| Otis and Taylor via Andrews Pass
Holiday weeks almost always result in a bisected weekend. I get the holiday off, but have to work the following Saturday to make up for it. I usually use these single days off to either explore the mountains closer to home, or to sit around and curse myself for not being in the mountains. I had been wanting to scout out some photography locations around the Sharkstooth in Rocky Mountain National Park for quite some time, so I decided to use my day off on the fourth to do just that. I woke up at 3am, threw on my "I'm Pumped For Handies" T-shirt, ate some granola, hopped into my Prius and drove to the Glacier Gorge trailhead.* I hit the trail around 5 (it takes a while to get up to the Park when you're driving the speed limit), and made my way towards the split rock that marks the beginning of the shortcut trail. I have taken a shortcut north of East Glacier Knob several times, mostly in the winter, but I always left the main trail too soon and never actually took THE shortcut. I remember seeing the split rock while backpacking in June and made a note to try this shortcut the next time. This trail has multiple benifits: it saves about a half mile each way, it provides excellent views of Hallett, and on the return it avoids the traffic jam of tourists on the main trail.
*certain elements of this statement may or may not be true
The split rock that marks the start of the shortcut trail
Sunrise from the Glacier Gorge Shortcut Trail
Along the shortcut trail
Hallett Peak bathed in morning light
Along the Loch Vale Trail
At the Loch
Stream crossing by the Sky Pond/Andrews Glacier split
Interesting features on the south side of Otis
First good look at the Sharkstooth
For those of you who were wondering...yes, the Sharkstooth is ranked, and Rocky will likely be yet another list I will never complete.
Andrews Tarn and Glacier
After enjoying Andrews Tarn, I got out my axe, put on my spikes and headed up Andrews Glacier
I quickly became bored walking up the glacier and started looking for a more direct route up Otis. I followed a line of grassy slopes and ramps that appeared to provide easy passage to the ridge, but as I approached the top I encountered some steeper terrain that required a few class 3 (fun) moves. As I was just about to top out, I discovered that I would have to cross about 20 feet of steep snow in order to gain the ridge. I was very glad to have my axe handy because there was no way in hell I would have tried this otherwise.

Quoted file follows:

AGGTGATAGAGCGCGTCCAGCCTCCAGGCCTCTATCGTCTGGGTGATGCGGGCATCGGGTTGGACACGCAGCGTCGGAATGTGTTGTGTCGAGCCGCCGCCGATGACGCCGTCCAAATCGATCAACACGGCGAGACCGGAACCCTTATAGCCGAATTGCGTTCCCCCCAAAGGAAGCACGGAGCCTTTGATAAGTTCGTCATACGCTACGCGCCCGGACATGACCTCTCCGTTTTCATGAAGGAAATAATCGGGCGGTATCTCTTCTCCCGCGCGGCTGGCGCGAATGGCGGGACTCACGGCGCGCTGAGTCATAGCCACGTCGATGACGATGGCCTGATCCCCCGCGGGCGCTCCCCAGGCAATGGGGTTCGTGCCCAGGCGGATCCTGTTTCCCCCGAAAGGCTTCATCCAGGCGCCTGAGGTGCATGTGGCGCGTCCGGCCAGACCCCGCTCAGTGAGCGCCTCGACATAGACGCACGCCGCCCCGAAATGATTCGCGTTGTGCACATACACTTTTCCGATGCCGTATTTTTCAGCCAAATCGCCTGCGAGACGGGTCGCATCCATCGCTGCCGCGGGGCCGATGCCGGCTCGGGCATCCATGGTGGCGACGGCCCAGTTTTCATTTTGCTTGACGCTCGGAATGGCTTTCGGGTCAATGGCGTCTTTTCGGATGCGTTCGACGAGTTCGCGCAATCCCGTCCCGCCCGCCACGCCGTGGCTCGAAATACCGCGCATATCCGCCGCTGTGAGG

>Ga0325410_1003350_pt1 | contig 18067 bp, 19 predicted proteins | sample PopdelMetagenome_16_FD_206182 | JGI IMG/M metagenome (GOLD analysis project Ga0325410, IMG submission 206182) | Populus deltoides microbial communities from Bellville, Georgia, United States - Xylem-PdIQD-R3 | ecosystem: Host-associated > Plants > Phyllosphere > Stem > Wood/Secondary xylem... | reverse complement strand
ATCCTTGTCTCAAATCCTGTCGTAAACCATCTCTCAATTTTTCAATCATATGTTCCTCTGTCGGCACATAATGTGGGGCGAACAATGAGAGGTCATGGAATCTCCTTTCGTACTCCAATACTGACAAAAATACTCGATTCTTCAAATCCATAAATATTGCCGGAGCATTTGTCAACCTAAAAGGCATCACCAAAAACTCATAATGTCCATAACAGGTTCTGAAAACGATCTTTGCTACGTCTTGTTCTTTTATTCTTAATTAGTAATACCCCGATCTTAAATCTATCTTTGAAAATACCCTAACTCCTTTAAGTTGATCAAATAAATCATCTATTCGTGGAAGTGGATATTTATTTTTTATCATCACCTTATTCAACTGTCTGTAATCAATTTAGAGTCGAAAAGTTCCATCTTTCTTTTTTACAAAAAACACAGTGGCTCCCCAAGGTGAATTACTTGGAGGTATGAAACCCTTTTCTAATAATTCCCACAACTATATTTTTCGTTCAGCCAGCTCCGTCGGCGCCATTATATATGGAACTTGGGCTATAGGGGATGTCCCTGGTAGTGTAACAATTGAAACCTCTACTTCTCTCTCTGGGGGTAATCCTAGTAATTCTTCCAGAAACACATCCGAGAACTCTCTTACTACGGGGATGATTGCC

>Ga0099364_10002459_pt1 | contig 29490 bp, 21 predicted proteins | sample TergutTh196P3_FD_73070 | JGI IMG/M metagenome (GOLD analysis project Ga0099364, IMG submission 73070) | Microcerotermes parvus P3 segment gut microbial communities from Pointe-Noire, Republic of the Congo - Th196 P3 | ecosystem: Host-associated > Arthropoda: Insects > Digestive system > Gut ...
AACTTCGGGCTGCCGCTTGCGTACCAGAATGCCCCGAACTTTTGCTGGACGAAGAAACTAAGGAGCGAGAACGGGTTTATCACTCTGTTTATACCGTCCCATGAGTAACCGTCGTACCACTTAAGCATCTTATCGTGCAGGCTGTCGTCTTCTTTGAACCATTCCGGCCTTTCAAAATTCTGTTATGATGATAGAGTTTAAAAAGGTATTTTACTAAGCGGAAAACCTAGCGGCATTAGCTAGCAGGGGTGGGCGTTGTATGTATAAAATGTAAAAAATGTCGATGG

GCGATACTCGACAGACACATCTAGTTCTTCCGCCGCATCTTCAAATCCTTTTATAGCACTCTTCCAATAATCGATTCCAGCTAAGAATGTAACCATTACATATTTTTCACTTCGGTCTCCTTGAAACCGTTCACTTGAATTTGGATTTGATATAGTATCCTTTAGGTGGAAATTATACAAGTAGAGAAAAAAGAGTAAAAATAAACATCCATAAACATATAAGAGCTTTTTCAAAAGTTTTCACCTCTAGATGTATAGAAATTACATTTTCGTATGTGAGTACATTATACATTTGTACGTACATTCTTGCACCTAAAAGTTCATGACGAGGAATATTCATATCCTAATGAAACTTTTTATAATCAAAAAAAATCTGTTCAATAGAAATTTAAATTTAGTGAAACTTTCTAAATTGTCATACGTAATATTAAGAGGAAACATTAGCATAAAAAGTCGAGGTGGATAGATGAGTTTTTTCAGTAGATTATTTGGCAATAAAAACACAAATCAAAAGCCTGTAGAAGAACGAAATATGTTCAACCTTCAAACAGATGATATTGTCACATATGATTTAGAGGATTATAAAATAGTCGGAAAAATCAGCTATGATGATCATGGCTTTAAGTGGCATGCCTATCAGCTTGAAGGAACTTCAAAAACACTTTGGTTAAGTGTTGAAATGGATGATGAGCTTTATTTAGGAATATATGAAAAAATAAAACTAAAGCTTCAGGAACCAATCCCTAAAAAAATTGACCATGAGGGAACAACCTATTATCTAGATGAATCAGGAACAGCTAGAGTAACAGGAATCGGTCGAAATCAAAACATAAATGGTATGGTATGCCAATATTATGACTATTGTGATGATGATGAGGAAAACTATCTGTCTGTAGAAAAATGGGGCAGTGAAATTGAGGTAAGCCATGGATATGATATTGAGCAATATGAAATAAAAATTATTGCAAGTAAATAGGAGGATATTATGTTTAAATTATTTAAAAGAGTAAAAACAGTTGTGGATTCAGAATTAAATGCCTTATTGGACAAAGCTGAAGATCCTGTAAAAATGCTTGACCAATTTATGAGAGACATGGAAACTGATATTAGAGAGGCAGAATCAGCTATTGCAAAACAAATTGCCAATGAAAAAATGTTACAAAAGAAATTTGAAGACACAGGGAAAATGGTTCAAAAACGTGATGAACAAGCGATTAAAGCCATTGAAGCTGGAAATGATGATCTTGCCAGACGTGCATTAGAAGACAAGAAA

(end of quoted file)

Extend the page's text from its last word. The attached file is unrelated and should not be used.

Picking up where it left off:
Longs peeking over the Thatchtop/Powell traverse
The summit of Otis was not much farther after reaching the ridge, and I could already see people enjoying the summit of Hallett off in the distance.
Near the Summit of Otis
Hallett from Otis
After a brief stay on Otis I made my way down to Andrews Pass. I had only intended to hike Otis, but I was feeling good, the weather looked great, and Taylor's gradual grassy slopes looked very inviting.
Looking over toward Taylor (upper right)
I passed the sign above Andrews Glacier on my way towards Taylor. As I would later discover on my glissade down the glacier, the sign does not lie. I saw several open crevasses, one of which appeared to have been recently skied or glissaded over and could have easily swallowed a person. I was glad to see the person's tracks continued on past the crevasse.
At Andrews Pass, looking back at Otis and my approximate route up from the glacier
Alpine Forget-Me-Nots (Lego Flowers)
Taylor's Summit Welcoming Committee. (Good thing I have two hands!)
Looking down on the Sharkstooth and Sky Pond
Back at Andrews Tarn
Yet another great day in the Park.
Thumbnails for uploaded photos (click to open slideshow):